Online Exclusive: From Curfew to Modern US Fire Safety
- By Jane Embury
- Aug 27, 2013
We tend to think of fire safety as something relatively new: a modern, democratic and enlightened concept that places a value on an individual’s life. However, fire regulation has been an issue for much longer. In Europe, it dates back to the 11th century with William the Conqueror.
Back then, the average house was built from timber, and wattle and daub – a lattice of wooden strips covered with a mixture of soil, clay, sand, straw or animal dung – making it squalid. Roofs were generally thatched, and therefore, flammable. Inside, there was a central hearth and the floor, more often than not, was covered in straw – also flammable. Chimneys, as we know them, didn’t exist. These residential firetraps were generally set side-by-side on narrow streets, so if one caught fire, the chances were that the others would too.
To counter this, William the Conqueror decreed that all fires should be extinguished at night, and the most popular method to achieve this was a simple metal lid that covered the fire to put it out. This lid was called a “couvert feu,” from which is derived the modern word “curfew.”
By the 17th century, the same kind of laws that were being enacted in Britain was also being introduced in the U.S. For example, in 1631, the Governor of Boston, Massachusetts outlawed the building of wooden chimneys and thatched roofs. This, in effect, was America’s first building code.
More regulation followed. In 1648, the Governor of New Amsterdam (New York) created a system of fire wardens, the first fire prevention service in the country. They had the authority to inspect every home for fire safety – including properly-constructed chimneys – and to impose fines in the event of a fire caused by negligence.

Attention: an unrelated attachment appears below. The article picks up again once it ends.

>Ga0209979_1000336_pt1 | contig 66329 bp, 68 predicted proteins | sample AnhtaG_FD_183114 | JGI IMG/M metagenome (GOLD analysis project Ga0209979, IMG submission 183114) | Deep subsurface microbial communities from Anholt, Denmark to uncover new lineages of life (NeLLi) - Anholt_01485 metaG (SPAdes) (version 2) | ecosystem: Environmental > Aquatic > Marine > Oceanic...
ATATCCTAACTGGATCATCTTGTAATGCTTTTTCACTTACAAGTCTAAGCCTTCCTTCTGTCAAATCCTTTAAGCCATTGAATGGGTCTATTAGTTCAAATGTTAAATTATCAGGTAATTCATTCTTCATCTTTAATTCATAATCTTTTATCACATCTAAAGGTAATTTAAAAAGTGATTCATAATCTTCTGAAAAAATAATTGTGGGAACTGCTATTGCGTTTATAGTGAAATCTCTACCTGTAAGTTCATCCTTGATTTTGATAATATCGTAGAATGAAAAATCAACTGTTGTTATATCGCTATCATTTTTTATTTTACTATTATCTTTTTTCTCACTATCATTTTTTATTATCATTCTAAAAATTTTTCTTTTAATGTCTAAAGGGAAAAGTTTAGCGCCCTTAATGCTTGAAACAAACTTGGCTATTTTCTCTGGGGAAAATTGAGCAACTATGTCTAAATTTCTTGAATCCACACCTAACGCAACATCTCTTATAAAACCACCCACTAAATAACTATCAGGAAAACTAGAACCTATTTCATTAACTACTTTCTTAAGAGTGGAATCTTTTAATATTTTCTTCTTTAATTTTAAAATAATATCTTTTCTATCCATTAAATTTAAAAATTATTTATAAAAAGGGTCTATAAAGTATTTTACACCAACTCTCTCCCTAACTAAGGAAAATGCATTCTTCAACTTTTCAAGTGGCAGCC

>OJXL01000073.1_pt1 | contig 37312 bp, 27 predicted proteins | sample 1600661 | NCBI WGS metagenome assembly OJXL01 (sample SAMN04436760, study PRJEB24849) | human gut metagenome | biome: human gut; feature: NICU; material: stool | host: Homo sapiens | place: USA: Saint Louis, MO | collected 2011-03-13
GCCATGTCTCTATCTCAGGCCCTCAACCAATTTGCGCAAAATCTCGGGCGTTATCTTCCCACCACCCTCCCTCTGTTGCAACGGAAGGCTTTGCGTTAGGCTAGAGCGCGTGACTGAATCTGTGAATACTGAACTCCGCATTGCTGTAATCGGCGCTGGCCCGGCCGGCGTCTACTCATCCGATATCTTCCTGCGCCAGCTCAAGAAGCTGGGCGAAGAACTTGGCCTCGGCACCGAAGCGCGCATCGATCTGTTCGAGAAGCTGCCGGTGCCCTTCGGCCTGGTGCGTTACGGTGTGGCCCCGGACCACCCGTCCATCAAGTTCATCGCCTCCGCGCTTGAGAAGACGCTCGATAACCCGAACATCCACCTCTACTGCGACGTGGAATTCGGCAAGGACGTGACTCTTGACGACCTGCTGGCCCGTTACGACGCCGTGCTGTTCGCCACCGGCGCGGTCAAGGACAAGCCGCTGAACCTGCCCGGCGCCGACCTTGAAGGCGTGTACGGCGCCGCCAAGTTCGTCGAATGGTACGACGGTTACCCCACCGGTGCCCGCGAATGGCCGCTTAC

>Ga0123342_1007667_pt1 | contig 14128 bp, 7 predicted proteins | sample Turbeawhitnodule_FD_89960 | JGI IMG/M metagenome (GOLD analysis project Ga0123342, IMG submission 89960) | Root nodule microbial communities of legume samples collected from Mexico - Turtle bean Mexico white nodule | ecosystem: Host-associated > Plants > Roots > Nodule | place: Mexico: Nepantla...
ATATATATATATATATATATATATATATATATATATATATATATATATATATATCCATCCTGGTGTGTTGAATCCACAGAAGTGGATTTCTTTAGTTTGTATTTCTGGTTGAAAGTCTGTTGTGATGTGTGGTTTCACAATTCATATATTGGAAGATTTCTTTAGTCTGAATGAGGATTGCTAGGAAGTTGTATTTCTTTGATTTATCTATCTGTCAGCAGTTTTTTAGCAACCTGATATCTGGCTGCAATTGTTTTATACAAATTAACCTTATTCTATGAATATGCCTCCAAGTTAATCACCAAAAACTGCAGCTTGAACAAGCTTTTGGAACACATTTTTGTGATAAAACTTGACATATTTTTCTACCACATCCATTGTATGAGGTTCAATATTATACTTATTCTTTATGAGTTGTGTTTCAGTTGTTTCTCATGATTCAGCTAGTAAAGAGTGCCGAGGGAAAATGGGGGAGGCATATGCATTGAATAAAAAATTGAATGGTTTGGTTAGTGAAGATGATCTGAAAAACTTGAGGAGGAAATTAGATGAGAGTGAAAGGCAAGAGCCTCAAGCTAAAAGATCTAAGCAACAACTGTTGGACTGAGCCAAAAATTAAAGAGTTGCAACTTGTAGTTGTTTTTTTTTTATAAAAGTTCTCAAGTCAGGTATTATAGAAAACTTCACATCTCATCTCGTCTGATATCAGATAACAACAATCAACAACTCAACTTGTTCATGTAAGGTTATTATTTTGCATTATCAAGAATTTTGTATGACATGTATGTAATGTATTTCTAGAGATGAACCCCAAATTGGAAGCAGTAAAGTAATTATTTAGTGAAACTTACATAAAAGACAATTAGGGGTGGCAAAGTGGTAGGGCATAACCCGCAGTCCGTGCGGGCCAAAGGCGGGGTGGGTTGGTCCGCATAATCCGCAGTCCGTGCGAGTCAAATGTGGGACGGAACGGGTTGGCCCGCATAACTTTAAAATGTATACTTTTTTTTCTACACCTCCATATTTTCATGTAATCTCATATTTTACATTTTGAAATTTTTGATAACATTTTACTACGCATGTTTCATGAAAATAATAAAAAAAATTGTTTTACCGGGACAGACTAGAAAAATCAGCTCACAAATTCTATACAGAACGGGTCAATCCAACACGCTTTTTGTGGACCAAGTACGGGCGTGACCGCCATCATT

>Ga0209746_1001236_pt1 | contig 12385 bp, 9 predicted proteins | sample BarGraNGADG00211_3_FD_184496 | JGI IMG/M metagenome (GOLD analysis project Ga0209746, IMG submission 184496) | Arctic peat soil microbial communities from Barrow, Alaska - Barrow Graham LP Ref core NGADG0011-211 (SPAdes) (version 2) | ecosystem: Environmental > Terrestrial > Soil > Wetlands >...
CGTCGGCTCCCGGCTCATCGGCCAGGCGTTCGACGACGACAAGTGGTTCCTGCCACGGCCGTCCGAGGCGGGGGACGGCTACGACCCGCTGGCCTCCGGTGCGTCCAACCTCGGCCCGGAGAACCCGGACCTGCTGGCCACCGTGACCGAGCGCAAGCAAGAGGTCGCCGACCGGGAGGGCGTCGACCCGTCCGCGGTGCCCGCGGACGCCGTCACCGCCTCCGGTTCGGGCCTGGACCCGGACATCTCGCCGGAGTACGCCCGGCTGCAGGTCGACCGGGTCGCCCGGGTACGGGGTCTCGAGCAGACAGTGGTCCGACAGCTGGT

Boston continued to lead the way with the first paid firefighters in 1679, and in 1736, the Union Fire Company was established in Philadelphia by Benjamin Franklin.
Historical U.S. Fires
Sadly, however, it has been tragic fires that have shaped fire and building regulations in the United States and around the world. It’s a process that’s been dubbed “codifying by catastrophe,” being wise after the event, until the next tragic fire comes along.
Chicago Fire of 1871. At a time of rapid population growth, in October, the “windy city” lived up to its name when a fire – allegedly started by a cow kicking over a lantern – quickly destroyed one-third of Chicago’s buildings, leaving approximately 250 people dead.
In the aftermath came new regulations on safer spacing between houses and the use of safer construction materials. Even today, National Fire Prevention Week takes place during the first week of October to mark this grim anniversary.
Peshtigo Fire. On the same day as the Great Chicago Fire, there was a much worse disaster – the Peshtigo Fire, the deadliest in U.S. history. This fire in Wisconsin and Michigan fanned by high winds following a period of drought, destroyed over 20 towns and killed more than 1,500 people. But, being a big city, it was Chicago that grabbed the headlines.
Boston Warehouse Fire of 1872. The next year, despite Boston’s reputation nationally as a fire-safe city, came a tragic reality check. A fire in a warehouse quickly spread and firefighters were unable to respond adequately, having to pull equipment by hand because their horses were ill and forced to contend with a poor water supply. Making things worse, warships in the harbor caught fire, setting off gunpowder and other explosives.
In total, some 60 acres of buildings were destroyed. But once again, from the carnage came new building codes and a more robust system of building inspection – an important recognition that building codes are worthless if they’re not enforced.
Iroquois Theater Fire in Chicago of 1903. That’s particularly true for buildings in which large numbers of people congregate. For example, the Iroquois Theater Fire in Chicago in 1903. The play’s scenery caught fire, leading to the deaths of 602 people, the worst single-building fire in US history. A catalogue of faults emerged – including no fire sprinklers or emergency lighting, and that the stage’s fire curtain didn’t work properly, and couldn’t therefore contain the fire. Indeed, containment is a lesson repeatedly learned and promptly forgotten in the history of fire safety.